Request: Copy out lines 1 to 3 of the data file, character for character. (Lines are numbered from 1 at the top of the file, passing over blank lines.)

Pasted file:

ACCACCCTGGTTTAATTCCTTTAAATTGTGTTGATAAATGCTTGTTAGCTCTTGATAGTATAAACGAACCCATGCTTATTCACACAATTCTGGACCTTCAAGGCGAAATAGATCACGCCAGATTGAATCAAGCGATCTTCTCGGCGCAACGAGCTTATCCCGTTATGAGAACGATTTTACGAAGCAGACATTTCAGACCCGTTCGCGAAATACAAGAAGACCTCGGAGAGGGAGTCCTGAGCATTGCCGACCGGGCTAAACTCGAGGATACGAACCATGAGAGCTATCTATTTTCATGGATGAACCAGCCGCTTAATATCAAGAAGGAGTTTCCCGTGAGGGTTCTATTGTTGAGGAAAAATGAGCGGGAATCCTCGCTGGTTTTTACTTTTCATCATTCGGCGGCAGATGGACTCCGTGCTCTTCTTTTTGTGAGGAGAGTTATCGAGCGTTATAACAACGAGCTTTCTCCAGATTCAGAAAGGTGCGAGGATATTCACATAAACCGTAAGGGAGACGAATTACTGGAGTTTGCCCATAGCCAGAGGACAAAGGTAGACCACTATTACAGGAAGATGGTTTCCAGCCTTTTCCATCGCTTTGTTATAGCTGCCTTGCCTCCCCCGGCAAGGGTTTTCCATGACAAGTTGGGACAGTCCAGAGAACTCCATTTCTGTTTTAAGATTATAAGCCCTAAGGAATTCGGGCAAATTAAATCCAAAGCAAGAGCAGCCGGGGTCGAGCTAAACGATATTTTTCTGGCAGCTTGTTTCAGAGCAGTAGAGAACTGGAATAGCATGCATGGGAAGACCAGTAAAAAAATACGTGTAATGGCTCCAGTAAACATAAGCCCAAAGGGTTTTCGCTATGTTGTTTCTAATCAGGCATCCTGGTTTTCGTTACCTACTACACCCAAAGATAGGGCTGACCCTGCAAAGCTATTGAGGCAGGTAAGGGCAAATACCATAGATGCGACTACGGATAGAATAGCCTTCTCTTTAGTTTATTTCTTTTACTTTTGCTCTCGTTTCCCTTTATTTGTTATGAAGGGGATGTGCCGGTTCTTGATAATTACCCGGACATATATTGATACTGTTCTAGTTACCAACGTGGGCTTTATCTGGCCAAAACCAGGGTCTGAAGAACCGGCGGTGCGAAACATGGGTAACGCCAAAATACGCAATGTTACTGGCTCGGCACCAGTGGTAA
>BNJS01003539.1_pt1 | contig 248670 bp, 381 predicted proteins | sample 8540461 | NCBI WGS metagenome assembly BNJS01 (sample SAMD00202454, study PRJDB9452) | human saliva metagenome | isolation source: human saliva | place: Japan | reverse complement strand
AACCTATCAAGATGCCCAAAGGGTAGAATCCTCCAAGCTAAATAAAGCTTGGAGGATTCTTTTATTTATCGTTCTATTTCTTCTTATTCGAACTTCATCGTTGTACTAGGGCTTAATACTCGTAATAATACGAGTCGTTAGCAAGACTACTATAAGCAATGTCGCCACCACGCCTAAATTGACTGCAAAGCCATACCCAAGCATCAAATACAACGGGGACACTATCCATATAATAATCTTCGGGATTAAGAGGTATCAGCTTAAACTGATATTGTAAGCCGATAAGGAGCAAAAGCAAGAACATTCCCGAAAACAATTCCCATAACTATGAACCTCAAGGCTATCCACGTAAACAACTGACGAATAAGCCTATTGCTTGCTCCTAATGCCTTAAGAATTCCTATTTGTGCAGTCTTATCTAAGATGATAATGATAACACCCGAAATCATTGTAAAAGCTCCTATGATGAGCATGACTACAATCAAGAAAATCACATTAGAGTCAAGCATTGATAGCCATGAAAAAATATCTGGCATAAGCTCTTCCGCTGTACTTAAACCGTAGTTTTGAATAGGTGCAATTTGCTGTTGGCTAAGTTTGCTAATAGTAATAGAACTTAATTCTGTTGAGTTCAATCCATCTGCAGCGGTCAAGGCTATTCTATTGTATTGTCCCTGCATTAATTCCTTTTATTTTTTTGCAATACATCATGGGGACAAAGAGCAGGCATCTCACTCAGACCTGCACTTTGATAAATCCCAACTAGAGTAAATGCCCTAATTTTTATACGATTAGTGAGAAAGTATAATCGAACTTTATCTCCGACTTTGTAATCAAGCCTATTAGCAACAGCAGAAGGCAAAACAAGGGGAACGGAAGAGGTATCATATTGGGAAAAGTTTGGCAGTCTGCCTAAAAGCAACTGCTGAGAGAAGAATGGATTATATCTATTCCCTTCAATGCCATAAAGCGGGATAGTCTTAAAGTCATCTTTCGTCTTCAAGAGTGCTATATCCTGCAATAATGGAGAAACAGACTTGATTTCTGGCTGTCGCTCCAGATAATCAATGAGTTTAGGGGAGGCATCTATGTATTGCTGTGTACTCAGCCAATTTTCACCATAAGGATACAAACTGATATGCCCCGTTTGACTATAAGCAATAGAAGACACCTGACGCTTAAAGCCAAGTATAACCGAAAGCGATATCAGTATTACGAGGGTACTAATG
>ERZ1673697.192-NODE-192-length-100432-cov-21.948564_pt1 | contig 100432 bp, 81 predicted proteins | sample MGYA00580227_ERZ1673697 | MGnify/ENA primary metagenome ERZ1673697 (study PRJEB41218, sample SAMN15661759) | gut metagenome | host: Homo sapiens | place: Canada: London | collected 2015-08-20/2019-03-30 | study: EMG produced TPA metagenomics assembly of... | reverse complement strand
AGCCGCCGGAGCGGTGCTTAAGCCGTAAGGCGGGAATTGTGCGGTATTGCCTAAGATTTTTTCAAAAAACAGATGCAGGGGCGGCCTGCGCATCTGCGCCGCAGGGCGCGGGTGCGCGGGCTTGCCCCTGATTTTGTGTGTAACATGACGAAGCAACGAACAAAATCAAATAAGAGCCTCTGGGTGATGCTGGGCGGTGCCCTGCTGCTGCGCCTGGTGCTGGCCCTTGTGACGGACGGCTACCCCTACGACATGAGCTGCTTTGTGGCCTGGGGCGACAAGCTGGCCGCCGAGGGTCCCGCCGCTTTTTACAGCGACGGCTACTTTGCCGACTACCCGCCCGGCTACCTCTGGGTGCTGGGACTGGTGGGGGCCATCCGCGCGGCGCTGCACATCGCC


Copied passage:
ACCACCCTGGTTTAATTCCTTTAAATTGTGTTGATAAATGCTTGTTAGCTCTTGATAGTATAAACGAACCCATGCTTATTCACACAATTCTGGACCTTCAAGGCGAAATAGATCACGCCAGATTGAATCAAGCGATCTTCTCGGCGCAACGAGCTTATCCCGTTATGAGAACGATTTTACGAAGCAGACATTTCAGACCCGTTCGCGAAATACAAGAAGACCTCGGAGAGGGAGTCCTGAGCATTGCCGACCGGGCTAAACTCGAGGATACGAACCATGAGAGCTATCTATTTTCATGGATGAACCAGCCGCTTAATATCAAGAAGGAGTTTCCCGTGAGGGTTCTATTGTTGAGGAAAAATGAGCGGGAATCCTCGCTGGTTTTTACTTTTCATCATTCGGCGGCAGATGGACTCCGTGCTCTTCTTTTTGTGAGGAGAGTTATCGAGCGTTATAACAACGAGCTTTCTCCAGATTCAGAAAGGTGCGAGGATATTCACATAAACCGTAAGGGAGACGAATTACTGGAGTTTGCCCATAGCCAGAGGACAAAGGTAGACCACTATTACAGGAAGATGGTTTCCAGCCTTTTCCATCGCTTTGTTATAGCTGCCTTGCCTCCCCCGGCAAGGGTTTTCCATGACAAGTTGGGACAGTCCAGAGAACTCCATTTCTGTTTTAAGATTATAAGCCCTAAGGAATTCGGGCAAATTAAATCCAAAGCAAGAGCAGCCGGGGTCGAGCTAAACGATATTTTTCTGGCAGCTTGTTTCAGAGCAGTAGAGAACTGGAATAGCATGCATGGGAAGACCAGTAAAAAAATACGTGTAATGGCTCCAGTAAACATAAGCCCAAAGGGTTTTCGCTATGTTGTTTCTAATCAGGCATCCTGGTTTTCGTTACCTACTACACCCAAAGATAGGGCTGACCCTGCAAAGCTATTGAGGCAGGTAAGGGCAAATACCATAGATGCGACTACGGATAGAATAGCCTTCTCTTTAGTTTATTTCTTTTACTTTTGCTCTCGTTTCCCTTTATTTGTTATGAAGGGGATGTGCCGGTTCTTGATAATTACCCGGACATATATTGATACTGTTCTAGTTACCAACGTGGGCTTTATCTGGCCAAAACCAGGGTCTGAAGAACCGGCGGTGCGAAACATGGGTAACGCCAAAATACGCAATGTTACTGGCTCGGCACCAGTGGTAA
>BNJS01003539.1_pt1 | contig 248670 bp, 381 predicted proteins | sample 8540461 | NCBI WGS metagenome assembly BNJS01 (sample SAMD00202454, study PRJDB9452) | human saliva metagenome | isolation source: human saliva | place: Japan | reverse complement strand
AACCTATCAAGATGCCCAAAGGGTAGAATCCTCCAAGCTAAATAAAGCTTGGAGGATTCTTTTATTTATCGTTCTATTTCTTCTTATTCGAACTTCATCGTTGTACTAGGGCTTAATACTCGTAATAATACGAGTCGTTAGCAAGACTACTATAAGCAATGTCGCCACCACGCCTAAATTGACTGCAAAGCCATACCCAAGCATCAAATACAACGGGGACACTATCCATATAATAATCTTCGGGATTAAGAGGTATCAGCTTAAACTGATATTGTAAGCCGATAAGGAGCAAAAGCAAGAACATTCCCGAAAACAATTCCCATAACTATGAACCTCAAGGCTATCCACGTAAACAACTGACGAATAAGCCTATTGCTTGCTCCTAATGCCTTAAGAATTCCTATTTGTGCAGTCTTATCTAAGATGATAATGATAACACCCGAAATCATTGTAAAAGCTCCTATGATGAGCATGACTACAATCAAGAAAATCACATTAGAGTCAAGCATTGATAGCCATGAAAAAATATCTGGCATAAGCTCTTCCGCTGTACTTAAACCGTAGTTTTGAATAGGTGCAATTTGCTGTTGGCTAAGTTTGCTAATAGTAATAGAACTTAATTCTGTTGAGTTCAATCCATCTGCAGCGGTCAAGGCTATTCTATTGTATTGTCCCTGCATTAATTCCTTTTATTTTTTTGCAATACATCATGGGGACAAAGAGCAGGCATCTCACTCAGACCTGCACTTTGATAAATCCCAACTAGAGTAAATGCCCTAATTTTTATACGATTAGTGAGAAAGTATAATCGAACTTTATCTCCGACTTTGTAATCAAGCCTATTAGCAACAGCAGAAGGCAAAACAAGGGGAACGGAAGAGGTATCATATTGGGAAAAGTTTGGCAGTCTGCCTAAAAGCAACTGCTGAGAGAAGAATGGATTATATCTATTCCCTTCAATGCCATAAAGCGGGATAGTCTTAAAGTCATCTTTCGTCTTCAAGAGTGCTATATCCTGCAATAATGGAGAAACAGACTTGATTTCTGGCTGTCGCTCCAGATAATCAATGAGTTTAGGGGAGGCATCTATGTATTGCTGTGTACTCAGCCAATTTTCACCATAAGGATACAAACTGATATGCCCCGTTTGACTATAAGCAATAGAAGACACCTGACGCTTAAAGCCAAGTATAACCGAAAGCGATATCAGTATTACGAGGGTACTAATG